There was one silver lining to this disaster, and it appeared in the German state of Baden. Karl Wilhelm Friedrich Christian Ludwig Drais, otherwise known as Baron Drais von Sauerbronn was a 31 year-old aristocrat, an expert in forestry , an enthusiastic rider and an avid inventor. With the failure of crops, the price of oats doubled, then quadrupled, then rose to 8 times the norm. Those horses that didn’t die from the cold, disease or famine were frequently targeted by mobs of starving peasants who would kill and eat any livestock they could find, regardless of to whom it belonged.
We don’t have records of whether Baron Drais’ horses died from environmental causes, were poached by peasants or managed to survive, but it’s clear that something set the Baron to thinking about the problems of mortal (and edible) horses, and how those factors affected gentlemen who rode for pleasure. Somehow, his thinking led to a synthesis of the basic form of the horse and its accommodations for a rider in a wooden and wrought iron frame with a pair of carriage wheels in tandem. The result would be recognized by anyone today as the genetic ancestor of all bicycles.
It was more pony-sized than horse-sized, but this was essential, for the rider needed his feet to reach the ground, for propulsion. It had a saddle, handlebars and a steerable front wheel. With Teutonic precision that would do credit to the Bauhaus, the Baron called it his “Laufmaschine” (“running machine”). He tested and improved it throughout the next year, patenting it in January of 1818.
The Laufmaschine proved to be a sensation. Well, among young gentry who missed being able to ride their horses, anyway. Germans preferred to call it a “Draisine”, after Count Drais. News of it spread westward across Europe, and it was most enthusiastically adopted in Britain within a certain circle of young aristocratic men known as “dandies”.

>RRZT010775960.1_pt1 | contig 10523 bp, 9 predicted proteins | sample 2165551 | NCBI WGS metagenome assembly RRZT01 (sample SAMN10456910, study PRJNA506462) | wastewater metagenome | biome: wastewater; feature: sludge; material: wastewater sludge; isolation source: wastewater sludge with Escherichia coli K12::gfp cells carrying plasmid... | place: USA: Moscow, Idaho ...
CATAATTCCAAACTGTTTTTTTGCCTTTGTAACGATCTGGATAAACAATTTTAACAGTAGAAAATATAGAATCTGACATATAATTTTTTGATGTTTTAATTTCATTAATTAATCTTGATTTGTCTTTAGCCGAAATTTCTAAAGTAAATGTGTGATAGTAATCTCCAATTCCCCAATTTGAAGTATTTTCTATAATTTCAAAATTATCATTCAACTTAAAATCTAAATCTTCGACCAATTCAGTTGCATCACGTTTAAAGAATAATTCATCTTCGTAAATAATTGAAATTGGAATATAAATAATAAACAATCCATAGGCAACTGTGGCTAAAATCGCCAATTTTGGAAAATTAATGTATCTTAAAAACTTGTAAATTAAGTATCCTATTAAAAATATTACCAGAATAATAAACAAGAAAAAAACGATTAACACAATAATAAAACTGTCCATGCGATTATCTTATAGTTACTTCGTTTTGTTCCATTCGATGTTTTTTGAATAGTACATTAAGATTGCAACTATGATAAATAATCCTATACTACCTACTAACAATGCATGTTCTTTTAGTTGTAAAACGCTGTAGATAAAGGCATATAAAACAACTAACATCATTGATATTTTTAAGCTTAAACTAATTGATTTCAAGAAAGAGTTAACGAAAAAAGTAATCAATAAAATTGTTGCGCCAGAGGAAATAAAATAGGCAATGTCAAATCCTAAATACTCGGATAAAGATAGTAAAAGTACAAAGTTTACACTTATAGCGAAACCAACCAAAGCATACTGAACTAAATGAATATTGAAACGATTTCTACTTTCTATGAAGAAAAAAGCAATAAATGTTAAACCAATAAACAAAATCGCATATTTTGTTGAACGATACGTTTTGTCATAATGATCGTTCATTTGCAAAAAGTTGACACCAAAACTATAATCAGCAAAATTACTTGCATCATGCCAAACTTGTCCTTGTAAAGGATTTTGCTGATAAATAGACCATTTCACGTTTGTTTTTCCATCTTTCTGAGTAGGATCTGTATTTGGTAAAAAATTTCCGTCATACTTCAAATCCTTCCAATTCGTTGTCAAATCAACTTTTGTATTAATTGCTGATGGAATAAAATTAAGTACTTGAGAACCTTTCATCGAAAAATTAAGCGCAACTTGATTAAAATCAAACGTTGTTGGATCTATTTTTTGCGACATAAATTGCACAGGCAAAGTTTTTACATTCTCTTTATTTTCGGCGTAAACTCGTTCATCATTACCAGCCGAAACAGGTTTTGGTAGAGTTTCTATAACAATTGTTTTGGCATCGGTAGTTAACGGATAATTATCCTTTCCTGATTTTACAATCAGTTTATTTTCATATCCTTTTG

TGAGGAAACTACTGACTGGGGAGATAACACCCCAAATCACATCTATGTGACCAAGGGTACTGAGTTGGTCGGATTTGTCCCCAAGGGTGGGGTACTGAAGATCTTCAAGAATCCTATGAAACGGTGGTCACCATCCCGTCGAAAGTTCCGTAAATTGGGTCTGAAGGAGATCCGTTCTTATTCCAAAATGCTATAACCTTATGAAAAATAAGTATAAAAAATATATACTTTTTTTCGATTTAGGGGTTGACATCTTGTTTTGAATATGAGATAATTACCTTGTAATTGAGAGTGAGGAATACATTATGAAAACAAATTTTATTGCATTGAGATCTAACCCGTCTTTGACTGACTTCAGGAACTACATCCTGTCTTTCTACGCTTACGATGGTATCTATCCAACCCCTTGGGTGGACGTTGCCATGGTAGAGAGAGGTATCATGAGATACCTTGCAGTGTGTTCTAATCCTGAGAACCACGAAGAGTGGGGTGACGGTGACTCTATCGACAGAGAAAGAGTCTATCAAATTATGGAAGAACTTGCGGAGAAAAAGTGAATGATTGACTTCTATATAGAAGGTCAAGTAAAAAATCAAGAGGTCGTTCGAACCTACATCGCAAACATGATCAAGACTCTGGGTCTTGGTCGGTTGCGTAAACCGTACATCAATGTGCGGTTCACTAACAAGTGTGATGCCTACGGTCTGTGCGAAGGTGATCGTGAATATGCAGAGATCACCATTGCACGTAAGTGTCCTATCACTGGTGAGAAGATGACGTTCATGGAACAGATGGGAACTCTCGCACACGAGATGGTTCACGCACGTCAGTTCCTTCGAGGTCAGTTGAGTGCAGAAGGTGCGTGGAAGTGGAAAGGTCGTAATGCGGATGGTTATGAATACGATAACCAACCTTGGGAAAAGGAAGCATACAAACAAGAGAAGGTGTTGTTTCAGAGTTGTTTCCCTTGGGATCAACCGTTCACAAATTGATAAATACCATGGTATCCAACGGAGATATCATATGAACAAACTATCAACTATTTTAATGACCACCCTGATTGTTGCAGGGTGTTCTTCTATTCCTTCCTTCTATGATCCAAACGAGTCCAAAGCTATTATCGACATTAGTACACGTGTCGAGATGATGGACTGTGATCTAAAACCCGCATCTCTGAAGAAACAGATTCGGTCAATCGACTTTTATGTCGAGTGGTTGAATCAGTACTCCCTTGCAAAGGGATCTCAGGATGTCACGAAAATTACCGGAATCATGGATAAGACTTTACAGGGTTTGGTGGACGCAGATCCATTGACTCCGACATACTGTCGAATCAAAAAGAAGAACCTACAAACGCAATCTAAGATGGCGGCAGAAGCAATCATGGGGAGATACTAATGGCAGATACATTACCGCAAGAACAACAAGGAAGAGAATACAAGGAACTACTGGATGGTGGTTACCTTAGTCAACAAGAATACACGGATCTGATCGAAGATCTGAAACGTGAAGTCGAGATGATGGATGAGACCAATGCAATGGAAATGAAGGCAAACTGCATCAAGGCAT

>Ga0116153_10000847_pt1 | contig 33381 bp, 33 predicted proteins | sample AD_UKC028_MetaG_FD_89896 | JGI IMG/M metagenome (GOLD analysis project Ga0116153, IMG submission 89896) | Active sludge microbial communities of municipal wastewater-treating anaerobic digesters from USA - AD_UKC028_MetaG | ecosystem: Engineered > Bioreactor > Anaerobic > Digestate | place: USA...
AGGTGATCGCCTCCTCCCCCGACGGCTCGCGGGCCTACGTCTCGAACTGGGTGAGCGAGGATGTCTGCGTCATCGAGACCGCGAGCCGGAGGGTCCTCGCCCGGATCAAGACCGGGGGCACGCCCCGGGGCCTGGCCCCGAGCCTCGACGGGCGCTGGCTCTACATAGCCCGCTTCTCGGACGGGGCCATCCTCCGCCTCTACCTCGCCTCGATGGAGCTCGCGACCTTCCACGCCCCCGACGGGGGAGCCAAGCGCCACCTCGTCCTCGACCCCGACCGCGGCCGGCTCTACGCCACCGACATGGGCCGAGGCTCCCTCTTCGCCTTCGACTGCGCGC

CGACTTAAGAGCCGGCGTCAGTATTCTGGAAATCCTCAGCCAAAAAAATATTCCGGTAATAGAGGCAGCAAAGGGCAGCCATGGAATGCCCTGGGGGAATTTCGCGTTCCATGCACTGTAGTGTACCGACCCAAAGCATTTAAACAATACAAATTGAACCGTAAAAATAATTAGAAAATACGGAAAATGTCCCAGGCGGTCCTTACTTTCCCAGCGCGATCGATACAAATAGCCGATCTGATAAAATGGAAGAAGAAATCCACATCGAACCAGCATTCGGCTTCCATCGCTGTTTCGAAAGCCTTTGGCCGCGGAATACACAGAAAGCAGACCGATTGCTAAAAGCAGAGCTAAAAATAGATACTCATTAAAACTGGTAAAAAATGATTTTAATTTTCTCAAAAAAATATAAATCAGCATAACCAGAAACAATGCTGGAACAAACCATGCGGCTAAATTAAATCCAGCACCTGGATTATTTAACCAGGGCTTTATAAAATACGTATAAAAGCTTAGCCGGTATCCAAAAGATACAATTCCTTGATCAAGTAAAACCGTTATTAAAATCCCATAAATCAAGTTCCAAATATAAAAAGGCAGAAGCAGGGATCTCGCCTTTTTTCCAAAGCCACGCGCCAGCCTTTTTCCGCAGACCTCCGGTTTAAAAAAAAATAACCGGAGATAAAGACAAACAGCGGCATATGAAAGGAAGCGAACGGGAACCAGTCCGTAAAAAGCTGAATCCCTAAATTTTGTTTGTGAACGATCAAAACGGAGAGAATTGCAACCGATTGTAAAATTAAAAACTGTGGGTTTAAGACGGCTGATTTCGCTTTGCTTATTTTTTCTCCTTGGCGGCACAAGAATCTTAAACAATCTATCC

The term “dandy” today, when applied to a man, is frequently pejorative, and a synonym for “effete”. But in Regency Britain, to be a dandy was the masculine ideal. More than any other factor, this was due to one man: George “Beau” Brummell. Confidant of the Prince Regent, Brummell nearly singlehandedly reshaped the masculine ideal from the Francocentric “fop” with his powdered wigs, makeup and perfumes, flashy silk breeches and long waistcoats, and yards of frilly laces -- barely capable of walking (much less riding) -- into a virile, scrupulously clean sport-loving gentleman, wearing trousers, a simple frock coat, riding boots, white shirt and short hair. In many ways, Brummell invented modern men’s clothing, as well as making sport a gentlemanly pursuit. And since demonstrating one’s manly abilities was key for dandies, the Laufmaschine was a novelty too challenging and exciting for any dandy to pass up.